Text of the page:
Malaysia, like Cambodia, has a relatively small railway network with approximately 1,830 km of track, which is far less than neighbouring Thailand which has over 4,000 km of passenger rail lines. Malaysia’s railway operation is, however, much more efficient and on the whole more modern than Cambodia’s current service.
Train Services in Malaysia
Most of Malaysia’s train services are electric, with the exception of part of the West Coast Line and all of the East Coast Line in peninsular Malaysia, and the Sabah State Railway on the island of Borneo. The main passenger rail line in Malaysia is the West Coast Line which runs from Padang Besar on the border with Thailand all the way down to Johor Bahru visa Kuala Lumpur. Most of the West Coast Line, between Padang Besar and Gemas (located to the South East of Kuala Lumpur), is electrified. Train services on this portion of the West Coast Line are very efficient and the trains are clean and modern.
Travel by train between Padang Besar and stations on route to Gemas is faster than travel by road which is notable because across the rest of South East Asia travel by road is almost always faster than travel by train. The pricing of the tickets on electric trains on the West Coast line reflects the speed and efficiency of the train services, with train tickets generally costing up to to twice as much as bus tickets for the same journey.
The service levels on the parts of Malaysia’s railway network which are not electrified are much lower. The diesel trains used on the East Coast Line, the lower portion of the West Coast Line and the Sabah State Railway are slower and the interior of the passenger carriages are noticeably less modern. Malaysia has one sleeper train service which run on the East Coast Line with 2nd Class Air Conditioned Sleeper Berths arranged bunk bed style on either side of the aisle. Tickets on this service are very cheap and largely purchased by leisure travellers and local people on lower incomes. The area through which the train travels is sparsely populated.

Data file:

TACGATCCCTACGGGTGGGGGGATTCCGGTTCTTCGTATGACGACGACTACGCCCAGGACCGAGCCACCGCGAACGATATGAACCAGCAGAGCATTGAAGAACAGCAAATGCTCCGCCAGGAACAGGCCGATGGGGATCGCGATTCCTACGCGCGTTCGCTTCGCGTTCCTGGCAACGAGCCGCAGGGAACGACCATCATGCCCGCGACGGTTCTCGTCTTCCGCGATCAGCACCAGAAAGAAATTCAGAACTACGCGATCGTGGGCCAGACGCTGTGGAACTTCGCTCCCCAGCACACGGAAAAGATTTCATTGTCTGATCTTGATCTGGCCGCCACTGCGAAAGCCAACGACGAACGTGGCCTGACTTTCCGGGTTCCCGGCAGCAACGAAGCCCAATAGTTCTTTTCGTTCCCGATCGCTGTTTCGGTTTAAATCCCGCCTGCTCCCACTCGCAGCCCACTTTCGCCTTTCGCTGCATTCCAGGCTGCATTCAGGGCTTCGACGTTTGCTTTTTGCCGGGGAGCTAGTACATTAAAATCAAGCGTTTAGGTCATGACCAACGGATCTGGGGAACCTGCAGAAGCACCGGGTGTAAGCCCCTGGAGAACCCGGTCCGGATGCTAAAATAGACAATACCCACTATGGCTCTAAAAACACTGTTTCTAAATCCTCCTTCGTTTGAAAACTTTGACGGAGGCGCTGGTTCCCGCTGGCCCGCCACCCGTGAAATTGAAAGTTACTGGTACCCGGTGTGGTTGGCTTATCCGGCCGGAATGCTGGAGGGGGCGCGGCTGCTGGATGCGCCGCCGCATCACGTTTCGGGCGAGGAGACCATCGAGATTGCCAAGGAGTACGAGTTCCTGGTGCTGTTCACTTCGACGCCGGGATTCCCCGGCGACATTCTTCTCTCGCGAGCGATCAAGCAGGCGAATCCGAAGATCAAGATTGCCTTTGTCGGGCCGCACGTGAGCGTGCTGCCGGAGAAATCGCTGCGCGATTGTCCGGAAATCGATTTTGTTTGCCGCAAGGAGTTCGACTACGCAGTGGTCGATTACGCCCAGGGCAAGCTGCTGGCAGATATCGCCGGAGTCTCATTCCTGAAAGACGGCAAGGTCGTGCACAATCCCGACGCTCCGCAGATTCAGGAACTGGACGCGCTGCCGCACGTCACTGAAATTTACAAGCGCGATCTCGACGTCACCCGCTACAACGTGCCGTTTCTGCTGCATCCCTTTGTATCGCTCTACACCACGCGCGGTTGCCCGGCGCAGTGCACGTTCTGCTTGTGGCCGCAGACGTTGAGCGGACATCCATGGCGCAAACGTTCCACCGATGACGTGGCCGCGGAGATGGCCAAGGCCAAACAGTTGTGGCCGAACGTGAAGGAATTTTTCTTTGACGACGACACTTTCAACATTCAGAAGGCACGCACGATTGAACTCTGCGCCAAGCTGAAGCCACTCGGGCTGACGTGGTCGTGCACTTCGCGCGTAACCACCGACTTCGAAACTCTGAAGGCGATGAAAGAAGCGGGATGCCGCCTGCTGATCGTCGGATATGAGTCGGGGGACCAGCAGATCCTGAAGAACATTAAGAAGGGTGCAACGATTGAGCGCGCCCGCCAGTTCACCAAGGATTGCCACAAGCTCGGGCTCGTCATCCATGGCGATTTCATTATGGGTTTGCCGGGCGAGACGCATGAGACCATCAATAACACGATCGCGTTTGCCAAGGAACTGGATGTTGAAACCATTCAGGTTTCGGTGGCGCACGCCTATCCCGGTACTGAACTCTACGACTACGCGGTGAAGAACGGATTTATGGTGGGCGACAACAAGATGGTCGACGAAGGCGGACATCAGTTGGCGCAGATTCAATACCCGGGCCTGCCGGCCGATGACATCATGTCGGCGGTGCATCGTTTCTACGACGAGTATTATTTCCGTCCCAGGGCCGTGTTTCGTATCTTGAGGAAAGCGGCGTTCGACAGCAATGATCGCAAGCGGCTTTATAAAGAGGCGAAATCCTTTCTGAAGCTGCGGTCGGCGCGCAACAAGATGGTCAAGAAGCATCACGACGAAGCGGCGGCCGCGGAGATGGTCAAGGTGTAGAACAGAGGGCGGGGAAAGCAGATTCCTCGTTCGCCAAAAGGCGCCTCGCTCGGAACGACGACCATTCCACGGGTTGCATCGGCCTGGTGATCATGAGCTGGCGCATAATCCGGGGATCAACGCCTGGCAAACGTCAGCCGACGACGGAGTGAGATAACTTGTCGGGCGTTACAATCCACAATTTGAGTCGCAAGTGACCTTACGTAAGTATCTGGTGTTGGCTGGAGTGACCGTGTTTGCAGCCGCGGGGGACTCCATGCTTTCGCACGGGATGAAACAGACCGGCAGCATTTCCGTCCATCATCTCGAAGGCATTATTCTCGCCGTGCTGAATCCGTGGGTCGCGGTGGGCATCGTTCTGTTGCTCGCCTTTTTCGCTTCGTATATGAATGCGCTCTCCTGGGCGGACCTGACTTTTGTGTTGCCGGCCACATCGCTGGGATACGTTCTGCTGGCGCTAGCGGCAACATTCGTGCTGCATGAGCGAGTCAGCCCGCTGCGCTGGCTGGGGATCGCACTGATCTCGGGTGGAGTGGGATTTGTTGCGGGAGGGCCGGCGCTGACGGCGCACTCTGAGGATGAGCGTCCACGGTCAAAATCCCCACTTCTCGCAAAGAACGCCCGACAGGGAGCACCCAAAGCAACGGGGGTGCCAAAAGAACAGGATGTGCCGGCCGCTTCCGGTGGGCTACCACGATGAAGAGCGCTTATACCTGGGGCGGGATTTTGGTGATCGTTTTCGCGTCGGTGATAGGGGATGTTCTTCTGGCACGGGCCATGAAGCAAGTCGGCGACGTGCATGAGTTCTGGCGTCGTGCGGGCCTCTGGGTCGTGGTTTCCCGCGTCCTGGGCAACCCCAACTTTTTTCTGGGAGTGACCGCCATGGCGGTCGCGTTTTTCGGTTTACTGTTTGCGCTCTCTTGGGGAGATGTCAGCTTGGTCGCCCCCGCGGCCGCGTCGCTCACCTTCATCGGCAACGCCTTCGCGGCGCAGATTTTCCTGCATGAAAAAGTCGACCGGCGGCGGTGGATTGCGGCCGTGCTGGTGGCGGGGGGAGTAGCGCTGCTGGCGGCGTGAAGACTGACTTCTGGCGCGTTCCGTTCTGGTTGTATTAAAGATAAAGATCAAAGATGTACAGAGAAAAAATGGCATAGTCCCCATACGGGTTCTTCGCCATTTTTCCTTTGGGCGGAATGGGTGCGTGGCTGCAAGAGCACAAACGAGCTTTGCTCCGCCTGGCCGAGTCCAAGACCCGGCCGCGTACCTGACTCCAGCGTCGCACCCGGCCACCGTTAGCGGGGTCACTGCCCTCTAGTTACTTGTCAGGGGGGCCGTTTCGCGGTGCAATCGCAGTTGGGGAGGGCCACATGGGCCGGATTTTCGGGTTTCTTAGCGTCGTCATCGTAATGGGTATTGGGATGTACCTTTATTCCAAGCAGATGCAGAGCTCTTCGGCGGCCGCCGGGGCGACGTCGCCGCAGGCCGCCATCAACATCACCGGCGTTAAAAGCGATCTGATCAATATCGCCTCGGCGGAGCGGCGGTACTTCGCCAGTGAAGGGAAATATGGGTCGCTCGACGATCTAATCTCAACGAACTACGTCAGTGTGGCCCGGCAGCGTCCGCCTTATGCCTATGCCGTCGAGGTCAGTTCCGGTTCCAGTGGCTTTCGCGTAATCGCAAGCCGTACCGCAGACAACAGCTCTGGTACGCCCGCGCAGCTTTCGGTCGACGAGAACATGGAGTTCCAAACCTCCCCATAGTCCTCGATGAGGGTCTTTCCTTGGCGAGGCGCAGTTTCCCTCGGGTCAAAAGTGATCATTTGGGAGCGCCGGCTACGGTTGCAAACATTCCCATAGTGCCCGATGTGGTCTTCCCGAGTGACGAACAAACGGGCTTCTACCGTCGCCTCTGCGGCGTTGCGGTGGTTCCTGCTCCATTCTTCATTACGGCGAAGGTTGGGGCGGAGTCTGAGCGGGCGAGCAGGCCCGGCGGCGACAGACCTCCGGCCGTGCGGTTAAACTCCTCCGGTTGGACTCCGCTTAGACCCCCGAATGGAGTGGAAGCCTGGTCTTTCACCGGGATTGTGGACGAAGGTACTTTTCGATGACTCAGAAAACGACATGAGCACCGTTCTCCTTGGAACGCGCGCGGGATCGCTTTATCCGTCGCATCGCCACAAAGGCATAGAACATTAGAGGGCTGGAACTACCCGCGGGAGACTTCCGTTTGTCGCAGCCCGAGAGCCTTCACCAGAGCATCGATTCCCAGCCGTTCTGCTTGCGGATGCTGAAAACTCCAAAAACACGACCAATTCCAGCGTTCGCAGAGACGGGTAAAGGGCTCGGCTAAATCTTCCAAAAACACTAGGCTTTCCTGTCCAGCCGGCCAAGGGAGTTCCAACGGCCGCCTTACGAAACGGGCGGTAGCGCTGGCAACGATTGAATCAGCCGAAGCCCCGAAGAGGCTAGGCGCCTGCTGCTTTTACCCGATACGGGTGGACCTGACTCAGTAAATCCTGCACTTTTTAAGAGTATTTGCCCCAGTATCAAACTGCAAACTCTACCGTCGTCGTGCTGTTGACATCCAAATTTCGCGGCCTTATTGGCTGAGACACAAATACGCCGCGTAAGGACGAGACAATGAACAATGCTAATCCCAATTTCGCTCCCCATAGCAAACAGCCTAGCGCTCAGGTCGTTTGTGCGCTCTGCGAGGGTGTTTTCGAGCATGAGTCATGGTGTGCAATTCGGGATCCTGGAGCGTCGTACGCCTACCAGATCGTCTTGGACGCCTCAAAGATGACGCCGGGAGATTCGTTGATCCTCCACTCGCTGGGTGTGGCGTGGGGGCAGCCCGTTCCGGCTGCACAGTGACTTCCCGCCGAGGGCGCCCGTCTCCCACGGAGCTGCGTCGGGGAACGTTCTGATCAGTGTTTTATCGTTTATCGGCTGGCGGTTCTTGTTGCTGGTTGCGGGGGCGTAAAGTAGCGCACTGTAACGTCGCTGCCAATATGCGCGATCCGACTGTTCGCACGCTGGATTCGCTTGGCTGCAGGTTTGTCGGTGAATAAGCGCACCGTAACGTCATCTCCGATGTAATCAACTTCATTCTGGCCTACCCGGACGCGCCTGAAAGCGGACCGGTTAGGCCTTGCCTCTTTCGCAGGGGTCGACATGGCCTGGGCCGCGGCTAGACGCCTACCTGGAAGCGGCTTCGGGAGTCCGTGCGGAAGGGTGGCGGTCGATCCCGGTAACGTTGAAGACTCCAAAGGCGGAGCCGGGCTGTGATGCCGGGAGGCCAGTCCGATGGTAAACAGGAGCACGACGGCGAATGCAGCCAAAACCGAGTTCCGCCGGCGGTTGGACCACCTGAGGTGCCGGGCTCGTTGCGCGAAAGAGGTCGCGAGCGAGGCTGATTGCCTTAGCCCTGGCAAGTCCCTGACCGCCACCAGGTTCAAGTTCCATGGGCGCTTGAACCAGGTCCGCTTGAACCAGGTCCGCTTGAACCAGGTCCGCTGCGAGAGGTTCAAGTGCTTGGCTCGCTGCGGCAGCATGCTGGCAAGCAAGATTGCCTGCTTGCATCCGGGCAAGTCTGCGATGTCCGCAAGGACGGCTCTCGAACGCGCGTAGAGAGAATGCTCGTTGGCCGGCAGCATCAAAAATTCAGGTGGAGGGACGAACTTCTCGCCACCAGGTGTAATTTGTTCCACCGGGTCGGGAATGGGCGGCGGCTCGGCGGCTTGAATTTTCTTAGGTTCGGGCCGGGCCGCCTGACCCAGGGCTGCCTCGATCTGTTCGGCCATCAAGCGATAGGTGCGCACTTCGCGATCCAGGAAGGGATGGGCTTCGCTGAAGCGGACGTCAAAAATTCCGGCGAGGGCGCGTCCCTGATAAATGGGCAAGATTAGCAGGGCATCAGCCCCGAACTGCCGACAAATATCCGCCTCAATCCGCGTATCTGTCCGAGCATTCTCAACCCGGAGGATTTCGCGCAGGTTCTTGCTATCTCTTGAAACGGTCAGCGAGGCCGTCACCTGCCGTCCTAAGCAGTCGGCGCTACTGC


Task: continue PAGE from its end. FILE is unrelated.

By way of contrast the slowness of the service between Gemas and Johor Bahru on the lower portion of the West Coast Line is a major deficiency in Malaysia’s transport infrastructure The lack of a fast through train from Kuala Lumpur to Johor Bahru means that passengers cannot travel quickly and efficiently by rail between the important regional economic hubs of Singapore and Kuala Lumpur. Fully developed plans to build a fast train line between Kuala Lumpur and Singapore have existed for a number of years but actually construction work on this proposed line have been delayed due to political instability in Malaysia and concerns over funding.
Popular Train Journeys in Malaysia
The railway network covers only a small portion of Malaysia, although travel by train is a very popular option for visitors to the major cities of peninsular Malaysia.
Three of the most popular train routes for foreign visitors to Malaysia are:
- Kuala Lumpur to Butterworth: A journey of just over 4 hours connecting Malaysia’s largest city to commuter ferry services to the popular tourist destination of George Town on Penang Island.
- Wakaf Bharu to Gemas: A 12 hour journey on Malaysia’s only sleeper train service. Wakaf Bharu is the closest passenger train station to Kota Bharu, which the closest major Malaysian town to Sungai Kolok in Thailand.
- Ipoh to Padang Besar: A 3 hour journey connecting Malaysia’s fourth largest city to the border with Thailand. Passengers can transfer to Thailand train services at Padang Besar for onward travel to Hat Yai, Bangkok and stations in between including Surat Thani, which is where passenger can transfer to ferry services to the islands of Koh Samui and Koh Phangan.